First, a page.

Optimism is on the horizon as record-high lumber prices finally begin to drop. In one of the first signs of a lumber market correction, the industry saw the framing lumber composite price drop by $211 in mid-June with lumber futures continue to drop. As of the third week in July, the market stands near $500 per thousand board feet. While any decline in cost is welcome news, it is unlikely we will see a return to pre-pandemic levels and the industry will continue to struggle as a shortage of raw materials wreaks havoc on the materials market. Accepting this on-going reality forces the discussion on just what can we expect as we continue to navigate the disruptions in the supply chain.
First, let’s look at the factors affecting the drop of lumber costs.
- As vaccinations ramp up and more people get back to work, the country’s roughly 3,000 sawmills are also ramping up production.
- Home improvement projects are slowing, as more people head back to work or return to the office.
- The new home construction market has slowed as general contractors put projects on hold in the face high lumber prices and supply chain issues
But as noted, lumber prices are not the only factor linked to the disruption within the construction industry. Even as the economy begins to rebound, a shortage in labor, raw materials, and delivery challenges continue to roadblock recovery. June’s Supplier Delivery Index’s of 75.1% paints a clear picture of the realities facing our industry.
Now, let’s explore how to best navigate into the future.
Flexibility and working closely with supplier and partners to find alternative materials can help minimize the disruption and price increases, where possible. Being flexible with specifications to accept “or equal” materials or the willingness to switch to an alternative construction method can be the key to keeping a project moving forward. Hiring the correct trade partner that can provide this industry knowledge is key to your project’s success.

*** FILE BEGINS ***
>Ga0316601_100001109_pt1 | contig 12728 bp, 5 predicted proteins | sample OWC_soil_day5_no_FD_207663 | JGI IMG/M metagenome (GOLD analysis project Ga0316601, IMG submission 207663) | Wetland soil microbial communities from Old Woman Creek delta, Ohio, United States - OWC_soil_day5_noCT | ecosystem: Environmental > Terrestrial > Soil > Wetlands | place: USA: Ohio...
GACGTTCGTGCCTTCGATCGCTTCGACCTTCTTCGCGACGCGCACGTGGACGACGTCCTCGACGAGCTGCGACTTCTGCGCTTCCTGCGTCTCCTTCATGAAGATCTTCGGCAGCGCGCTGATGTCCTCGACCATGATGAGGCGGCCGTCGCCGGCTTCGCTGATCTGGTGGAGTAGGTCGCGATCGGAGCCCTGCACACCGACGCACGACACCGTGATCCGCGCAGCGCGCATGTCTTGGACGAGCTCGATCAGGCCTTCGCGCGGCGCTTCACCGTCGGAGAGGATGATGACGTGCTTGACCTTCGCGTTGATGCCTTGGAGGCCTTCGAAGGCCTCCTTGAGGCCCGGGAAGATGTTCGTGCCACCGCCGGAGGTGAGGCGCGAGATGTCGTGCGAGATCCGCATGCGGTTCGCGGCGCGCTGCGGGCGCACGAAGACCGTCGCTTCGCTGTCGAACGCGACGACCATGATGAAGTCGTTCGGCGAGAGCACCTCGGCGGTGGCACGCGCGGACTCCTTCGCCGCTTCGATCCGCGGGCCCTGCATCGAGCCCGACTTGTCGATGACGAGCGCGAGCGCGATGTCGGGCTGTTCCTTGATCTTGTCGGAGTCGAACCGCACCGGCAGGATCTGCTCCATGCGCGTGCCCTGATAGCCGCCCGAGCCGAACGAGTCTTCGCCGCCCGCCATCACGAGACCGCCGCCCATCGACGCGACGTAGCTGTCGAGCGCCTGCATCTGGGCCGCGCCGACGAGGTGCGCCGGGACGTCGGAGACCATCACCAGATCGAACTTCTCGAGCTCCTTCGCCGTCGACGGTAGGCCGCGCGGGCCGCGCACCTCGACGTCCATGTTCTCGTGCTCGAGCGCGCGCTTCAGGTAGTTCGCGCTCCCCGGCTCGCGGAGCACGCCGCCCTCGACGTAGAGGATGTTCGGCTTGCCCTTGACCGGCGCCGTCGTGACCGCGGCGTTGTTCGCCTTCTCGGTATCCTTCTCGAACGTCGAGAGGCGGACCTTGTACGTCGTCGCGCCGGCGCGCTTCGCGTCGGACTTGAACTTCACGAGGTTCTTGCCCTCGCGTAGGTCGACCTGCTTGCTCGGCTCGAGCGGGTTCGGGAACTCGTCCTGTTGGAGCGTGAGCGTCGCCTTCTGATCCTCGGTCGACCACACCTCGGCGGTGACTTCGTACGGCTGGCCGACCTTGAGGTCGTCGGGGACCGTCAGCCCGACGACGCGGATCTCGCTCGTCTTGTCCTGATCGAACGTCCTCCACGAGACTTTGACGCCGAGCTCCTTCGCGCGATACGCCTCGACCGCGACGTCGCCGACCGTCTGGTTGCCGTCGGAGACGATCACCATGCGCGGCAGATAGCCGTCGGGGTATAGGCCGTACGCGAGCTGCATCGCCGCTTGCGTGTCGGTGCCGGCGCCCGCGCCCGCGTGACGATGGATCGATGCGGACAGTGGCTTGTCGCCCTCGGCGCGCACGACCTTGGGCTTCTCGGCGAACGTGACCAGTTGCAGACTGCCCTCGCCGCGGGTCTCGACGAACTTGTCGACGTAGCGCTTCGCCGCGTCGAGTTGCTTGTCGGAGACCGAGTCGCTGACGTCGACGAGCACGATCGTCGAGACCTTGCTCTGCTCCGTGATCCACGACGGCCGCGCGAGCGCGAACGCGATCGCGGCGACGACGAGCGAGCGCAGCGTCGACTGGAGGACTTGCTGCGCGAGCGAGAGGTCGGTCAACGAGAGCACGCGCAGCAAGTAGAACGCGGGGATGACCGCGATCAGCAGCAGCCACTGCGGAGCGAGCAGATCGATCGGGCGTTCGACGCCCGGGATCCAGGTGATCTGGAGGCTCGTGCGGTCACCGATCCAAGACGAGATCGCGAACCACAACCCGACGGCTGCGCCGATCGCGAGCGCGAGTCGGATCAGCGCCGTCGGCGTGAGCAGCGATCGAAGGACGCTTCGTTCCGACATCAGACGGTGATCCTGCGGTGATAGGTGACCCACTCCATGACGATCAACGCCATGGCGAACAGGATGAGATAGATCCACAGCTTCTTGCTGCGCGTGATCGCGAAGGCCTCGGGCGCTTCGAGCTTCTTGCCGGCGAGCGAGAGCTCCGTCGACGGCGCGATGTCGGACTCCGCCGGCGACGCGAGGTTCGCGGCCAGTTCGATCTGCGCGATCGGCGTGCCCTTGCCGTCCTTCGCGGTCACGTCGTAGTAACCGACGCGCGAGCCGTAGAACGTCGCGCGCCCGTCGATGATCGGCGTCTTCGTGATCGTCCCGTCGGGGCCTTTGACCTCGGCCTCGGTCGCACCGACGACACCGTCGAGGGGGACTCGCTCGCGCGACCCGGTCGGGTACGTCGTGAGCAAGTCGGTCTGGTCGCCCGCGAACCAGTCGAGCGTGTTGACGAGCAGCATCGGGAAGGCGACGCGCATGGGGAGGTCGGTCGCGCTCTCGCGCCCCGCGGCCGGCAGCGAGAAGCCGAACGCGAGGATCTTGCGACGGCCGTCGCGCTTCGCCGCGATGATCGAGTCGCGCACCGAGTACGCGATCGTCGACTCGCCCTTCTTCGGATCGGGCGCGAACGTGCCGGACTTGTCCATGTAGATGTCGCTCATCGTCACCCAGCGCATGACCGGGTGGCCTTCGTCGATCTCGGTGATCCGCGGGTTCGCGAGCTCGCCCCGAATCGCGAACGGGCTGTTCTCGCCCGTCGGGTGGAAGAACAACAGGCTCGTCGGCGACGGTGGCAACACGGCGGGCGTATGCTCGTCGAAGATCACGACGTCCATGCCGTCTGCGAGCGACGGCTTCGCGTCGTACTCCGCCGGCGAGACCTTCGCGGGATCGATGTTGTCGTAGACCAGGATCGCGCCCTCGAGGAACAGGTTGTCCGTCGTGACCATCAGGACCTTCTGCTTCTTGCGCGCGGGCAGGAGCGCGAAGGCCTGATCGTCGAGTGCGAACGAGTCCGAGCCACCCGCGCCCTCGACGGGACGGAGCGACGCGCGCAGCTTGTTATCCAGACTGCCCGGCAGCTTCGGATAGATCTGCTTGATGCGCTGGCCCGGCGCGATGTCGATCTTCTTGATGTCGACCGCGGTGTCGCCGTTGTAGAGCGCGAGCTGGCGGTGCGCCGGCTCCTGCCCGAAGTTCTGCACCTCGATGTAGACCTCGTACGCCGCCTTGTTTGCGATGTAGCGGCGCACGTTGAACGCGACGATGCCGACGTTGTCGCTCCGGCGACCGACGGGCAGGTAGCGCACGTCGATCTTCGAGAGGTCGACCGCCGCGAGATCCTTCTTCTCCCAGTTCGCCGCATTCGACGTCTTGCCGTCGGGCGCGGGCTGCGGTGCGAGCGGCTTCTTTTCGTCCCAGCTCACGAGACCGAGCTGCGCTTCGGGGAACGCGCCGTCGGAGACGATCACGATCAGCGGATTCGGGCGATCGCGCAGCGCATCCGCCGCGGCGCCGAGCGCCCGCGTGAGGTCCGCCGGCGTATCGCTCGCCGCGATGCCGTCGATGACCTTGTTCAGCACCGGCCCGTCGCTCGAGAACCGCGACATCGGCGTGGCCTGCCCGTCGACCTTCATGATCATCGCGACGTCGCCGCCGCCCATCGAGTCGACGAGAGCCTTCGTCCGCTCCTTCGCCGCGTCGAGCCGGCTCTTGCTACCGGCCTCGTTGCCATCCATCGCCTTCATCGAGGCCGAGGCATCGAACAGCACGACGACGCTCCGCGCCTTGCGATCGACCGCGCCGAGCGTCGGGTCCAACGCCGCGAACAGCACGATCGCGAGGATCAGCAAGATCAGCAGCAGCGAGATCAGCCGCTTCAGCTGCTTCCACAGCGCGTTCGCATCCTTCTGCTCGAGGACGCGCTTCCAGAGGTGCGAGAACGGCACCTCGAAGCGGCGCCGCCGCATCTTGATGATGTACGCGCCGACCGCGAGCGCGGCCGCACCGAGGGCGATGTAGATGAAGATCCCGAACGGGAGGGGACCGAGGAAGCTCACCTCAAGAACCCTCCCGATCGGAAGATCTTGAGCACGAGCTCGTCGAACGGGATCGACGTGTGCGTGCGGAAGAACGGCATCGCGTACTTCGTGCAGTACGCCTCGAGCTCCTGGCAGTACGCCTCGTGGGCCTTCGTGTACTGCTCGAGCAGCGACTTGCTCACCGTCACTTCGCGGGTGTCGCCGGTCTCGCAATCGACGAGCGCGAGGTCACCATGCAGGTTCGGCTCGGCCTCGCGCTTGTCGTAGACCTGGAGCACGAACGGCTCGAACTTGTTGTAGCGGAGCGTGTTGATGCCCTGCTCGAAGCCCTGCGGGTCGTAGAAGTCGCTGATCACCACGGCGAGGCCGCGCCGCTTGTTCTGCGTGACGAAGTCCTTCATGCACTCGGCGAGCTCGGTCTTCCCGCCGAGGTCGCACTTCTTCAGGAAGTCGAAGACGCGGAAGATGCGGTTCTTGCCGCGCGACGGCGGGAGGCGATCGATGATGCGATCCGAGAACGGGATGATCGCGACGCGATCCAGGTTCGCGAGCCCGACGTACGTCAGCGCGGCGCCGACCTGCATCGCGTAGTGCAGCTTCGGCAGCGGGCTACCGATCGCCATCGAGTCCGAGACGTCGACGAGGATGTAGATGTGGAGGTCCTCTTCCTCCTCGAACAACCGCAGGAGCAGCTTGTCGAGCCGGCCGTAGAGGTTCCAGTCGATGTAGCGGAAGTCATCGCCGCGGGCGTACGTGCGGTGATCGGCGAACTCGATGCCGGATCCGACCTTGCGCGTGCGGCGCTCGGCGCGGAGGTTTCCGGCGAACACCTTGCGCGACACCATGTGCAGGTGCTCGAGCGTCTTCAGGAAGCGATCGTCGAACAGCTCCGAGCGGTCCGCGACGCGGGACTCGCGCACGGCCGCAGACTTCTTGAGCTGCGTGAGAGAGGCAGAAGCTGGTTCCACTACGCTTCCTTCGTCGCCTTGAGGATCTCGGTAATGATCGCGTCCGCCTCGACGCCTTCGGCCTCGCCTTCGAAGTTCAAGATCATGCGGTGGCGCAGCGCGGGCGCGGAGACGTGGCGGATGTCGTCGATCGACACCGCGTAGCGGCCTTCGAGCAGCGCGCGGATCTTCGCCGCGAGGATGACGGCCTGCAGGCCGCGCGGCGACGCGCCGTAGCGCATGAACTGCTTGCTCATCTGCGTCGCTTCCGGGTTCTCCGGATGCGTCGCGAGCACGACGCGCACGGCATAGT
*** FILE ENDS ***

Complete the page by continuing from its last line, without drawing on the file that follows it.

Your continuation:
For example, a recent Quality Buildings project specified 3/4” OSB Subfloor (Huber Blue). However, a shortage of resin, needed to produce OSB, has made OSB a hard-to-get in large quantities and high-priced material. In reviewing the project details and speaking with the local manufacturer technical representatives to determine the impact of the change, our team was able to present an alternative solution. By switching the OSB subfloor to ¾” Magnesium Oxide (MgO) we could potentially not only replaced the OBS but also the ¾” flowable underlayment (Gypcrete). Making this change required the Quality Buildings design team to revised the project details, structural loading assumptions, and final flooring sections. As part of our impact evaluation, prior to making our recommendation, we had discussion with the property owner and general contractor to discuss specifics including construction schedule, sound transmission, interface with other trades, and cost.
Need help sourcing alternative materials for your next project? Contact Robb Beiler at firstname.lastname@example.org or 717-288-2348 ext. 110